If you’re looking for winter holiday ideas then look no further! There are many reasons to vacation in Scotland over winter and even more reasons to hire a campervan for your adventure. Here, we’ve chosen what we see as the 5 best reasons to visit Scotland in winter. All of which will provide you with lasting, lifelong memories and all of which are best discovered in a campervan with freedom to explore the landscape at your own pace.
1. Incredible sights
Scottish scenery is awe-inspiring and secluded at the best of times but none more so than in winter. With snow dusting the mountains and red deer roaming free, you can really catch some incredible sights. If your preference is to avoid the crowds and parties, you can find yourself completely alone for days all over Scotland.
- For stargazers, a visit to the Scottish Dark Sky Observatory in Galloway Forest is a must. It offers a fantastic experience with two large telescopes and some of the darkest skies in the UK. They have an events calendar, catering to the full moons, eclipses and other astronomical experiences over winter. Booking is advised. The Forest itself is set in the valleys, surrounded by mountains and tranquil lochs as well as being home to wild deer and goats. There is camping available year round in the Forest and near Loch Doon for easy access to the observatory.
- There is so much winter wildlife to see in Scotland the BBC even developed their own tv series on it! From Red Deer and Stags to Golden Eagles and if your lucky, a sighting of the rare native bird, the Capercaillie. Wild Scotland provide an interactive map of the best places to spot these fantastic creatures from the Lowlands to the Highlands.
- Due to its northerly location, you can often see the Northern Lights (or Aurora Borealis) over winter in Scotland. Delving in to the most remote places in your campervan gives you the best chance to catch this remarkable natural light display. With little light pollution in these regions, providing you have clear skies, you’ll be dazzled by the Auroras performance. They also provide the opportunity to explore our northern isles such as Shetland, Orkney or Caithness.
2. Off-season rates
Scottish are famous for being ‘stingy’ with their money but let’s face it, everyone loves a bargain! Over winter in Scotland, you can find complete isolation in rural areas with no crowds ruining that special photo moment. Winter provides the seclusion to enjoy yourselves in this natural playground. Which ultimately means off-season rate for your campervan, campsites and many more, making it one of the most budget-friendly getaways for winter.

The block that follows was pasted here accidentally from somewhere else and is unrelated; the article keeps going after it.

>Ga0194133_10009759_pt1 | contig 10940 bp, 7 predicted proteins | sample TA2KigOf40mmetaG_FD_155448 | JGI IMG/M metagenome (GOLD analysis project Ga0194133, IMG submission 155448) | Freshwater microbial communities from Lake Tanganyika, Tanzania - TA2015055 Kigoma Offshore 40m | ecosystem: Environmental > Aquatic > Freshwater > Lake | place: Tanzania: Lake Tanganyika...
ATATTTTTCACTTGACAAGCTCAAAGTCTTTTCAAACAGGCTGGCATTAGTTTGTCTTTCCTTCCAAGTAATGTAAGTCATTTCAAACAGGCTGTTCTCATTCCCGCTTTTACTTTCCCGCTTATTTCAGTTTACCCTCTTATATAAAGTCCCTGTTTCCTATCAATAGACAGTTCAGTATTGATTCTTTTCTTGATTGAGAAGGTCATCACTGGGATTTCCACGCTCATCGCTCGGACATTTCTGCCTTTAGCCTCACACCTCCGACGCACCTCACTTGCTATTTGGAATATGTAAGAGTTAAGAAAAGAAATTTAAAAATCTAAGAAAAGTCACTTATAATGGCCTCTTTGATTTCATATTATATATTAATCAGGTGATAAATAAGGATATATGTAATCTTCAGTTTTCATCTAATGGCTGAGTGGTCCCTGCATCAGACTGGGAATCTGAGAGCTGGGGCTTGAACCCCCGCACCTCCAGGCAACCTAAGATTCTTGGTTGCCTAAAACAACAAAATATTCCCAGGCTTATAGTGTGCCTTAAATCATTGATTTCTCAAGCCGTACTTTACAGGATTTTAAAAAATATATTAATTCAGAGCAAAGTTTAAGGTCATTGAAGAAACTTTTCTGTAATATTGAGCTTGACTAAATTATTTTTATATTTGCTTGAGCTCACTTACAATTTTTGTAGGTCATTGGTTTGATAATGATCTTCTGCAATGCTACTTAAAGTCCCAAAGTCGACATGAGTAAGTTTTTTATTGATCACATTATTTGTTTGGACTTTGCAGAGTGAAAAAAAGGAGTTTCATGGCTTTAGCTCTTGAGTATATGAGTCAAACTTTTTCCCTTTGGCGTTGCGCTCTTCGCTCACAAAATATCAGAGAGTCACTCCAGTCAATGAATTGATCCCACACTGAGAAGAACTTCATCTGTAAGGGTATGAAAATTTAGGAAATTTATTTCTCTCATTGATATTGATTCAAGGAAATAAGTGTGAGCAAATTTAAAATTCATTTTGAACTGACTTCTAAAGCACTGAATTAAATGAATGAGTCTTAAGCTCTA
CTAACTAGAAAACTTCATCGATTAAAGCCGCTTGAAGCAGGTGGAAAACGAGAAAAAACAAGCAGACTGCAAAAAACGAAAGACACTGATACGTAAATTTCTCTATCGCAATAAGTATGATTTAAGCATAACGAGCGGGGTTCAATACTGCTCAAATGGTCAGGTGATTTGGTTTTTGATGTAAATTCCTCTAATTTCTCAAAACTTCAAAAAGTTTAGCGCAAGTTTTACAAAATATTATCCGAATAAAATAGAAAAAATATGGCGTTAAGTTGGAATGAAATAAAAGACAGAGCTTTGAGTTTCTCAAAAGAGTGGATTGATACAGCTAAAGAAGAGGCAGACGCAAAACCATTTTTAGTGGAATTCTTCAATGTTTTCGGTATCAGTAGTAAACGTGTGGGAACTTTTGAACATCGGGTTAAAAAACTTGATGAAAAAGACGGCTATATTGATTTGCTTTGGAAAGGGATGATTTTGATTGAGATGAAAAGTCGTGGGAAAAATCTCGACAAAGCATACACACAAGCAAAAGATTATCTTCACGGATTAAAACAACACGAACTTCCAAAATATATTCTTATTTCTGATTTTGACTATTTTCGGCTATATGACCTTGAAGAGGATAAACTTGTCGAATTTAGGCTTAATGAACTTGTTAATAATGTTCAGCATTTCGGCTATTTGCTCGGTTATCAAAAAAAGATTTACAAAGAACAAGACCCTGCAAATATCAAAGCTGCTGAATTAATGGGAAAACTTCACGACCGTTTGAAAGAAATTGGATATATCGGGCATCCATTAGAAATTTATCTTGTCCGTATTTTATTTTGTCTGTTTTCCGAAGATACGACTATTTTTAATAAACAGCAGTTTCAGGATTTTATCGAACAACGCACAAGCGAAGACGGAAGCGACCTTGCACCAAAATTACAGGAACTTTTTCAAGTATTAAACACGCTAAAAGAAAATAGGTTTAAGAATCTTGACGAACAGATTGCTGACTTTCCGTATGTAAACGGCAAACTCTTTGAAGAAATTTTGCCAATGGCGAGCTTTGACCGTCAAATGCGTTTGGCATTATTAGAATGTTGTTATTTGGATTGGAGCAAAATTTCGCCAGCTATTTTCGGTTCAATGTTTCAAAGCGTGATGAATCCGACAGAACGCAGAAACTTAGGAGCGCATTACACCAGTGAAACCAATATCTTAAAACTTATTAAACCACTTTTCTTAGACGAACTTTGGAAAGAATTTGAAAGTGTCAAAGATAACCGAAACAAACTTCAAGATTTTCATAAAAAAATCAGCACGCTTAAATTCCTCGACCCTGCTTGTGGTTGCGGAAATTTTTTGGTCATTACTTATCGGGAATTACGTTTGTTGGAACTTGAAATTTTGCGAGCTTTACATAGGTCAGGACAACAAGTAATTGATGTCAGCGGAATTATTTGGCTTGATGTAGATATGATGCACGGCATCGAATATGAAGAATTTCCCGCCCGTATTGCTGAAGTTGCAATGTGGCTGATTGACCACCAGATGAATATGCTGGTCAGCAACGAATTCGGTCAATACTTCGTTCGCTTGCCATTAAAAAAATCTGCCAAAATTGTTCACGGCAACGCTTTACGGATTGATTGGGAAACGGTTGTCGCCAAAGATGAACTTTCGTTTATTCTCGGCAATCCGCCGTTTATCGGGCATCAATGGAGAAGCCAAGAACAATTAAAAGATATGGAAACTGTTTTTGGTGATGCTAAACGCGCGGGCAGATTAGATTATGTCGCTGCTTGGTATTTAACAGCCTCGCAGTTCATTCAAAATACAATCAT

- Campsites offer low rates from November to February. You can enjoy the scenery in secluded areas with your campervan being able to run off grid for up to 3 days, ensuring you are entirely self-contained and self-sufficient. Or you can enjoy the ample and often luxurious facilities on offer at the many campsites open year-round. With discounted rates, these campsites can provide anything from a toasty log fire to hot tubs over the season.
- The Ferries running between the islands also offer low season rates over the winter months Booking in advance is recommended but not essential at this time of year, giving you the freedom to plan your route as you go. Campervans cost the same as a car which means you can take your house with you and enjoy last minute decisions as you wish.
3. Festive fun
Scotland as a country is thousands of years old and traditions have been passed down generation after generation. Many of these traditions are celebrated in the festive period, making Scotland one of the go-to places over Christmas and New year.
- Christmas markets are on all over the country with the two biggest hosted in the cities of Glasgow and Edinburgh. Enjoy mulled wine or hot toddies under the festive lights whilst you explore the cities and get last minute trinkets and souvenirs to put in your stockings. Santa dashes and carol singing are sure to get you in the festive spirit.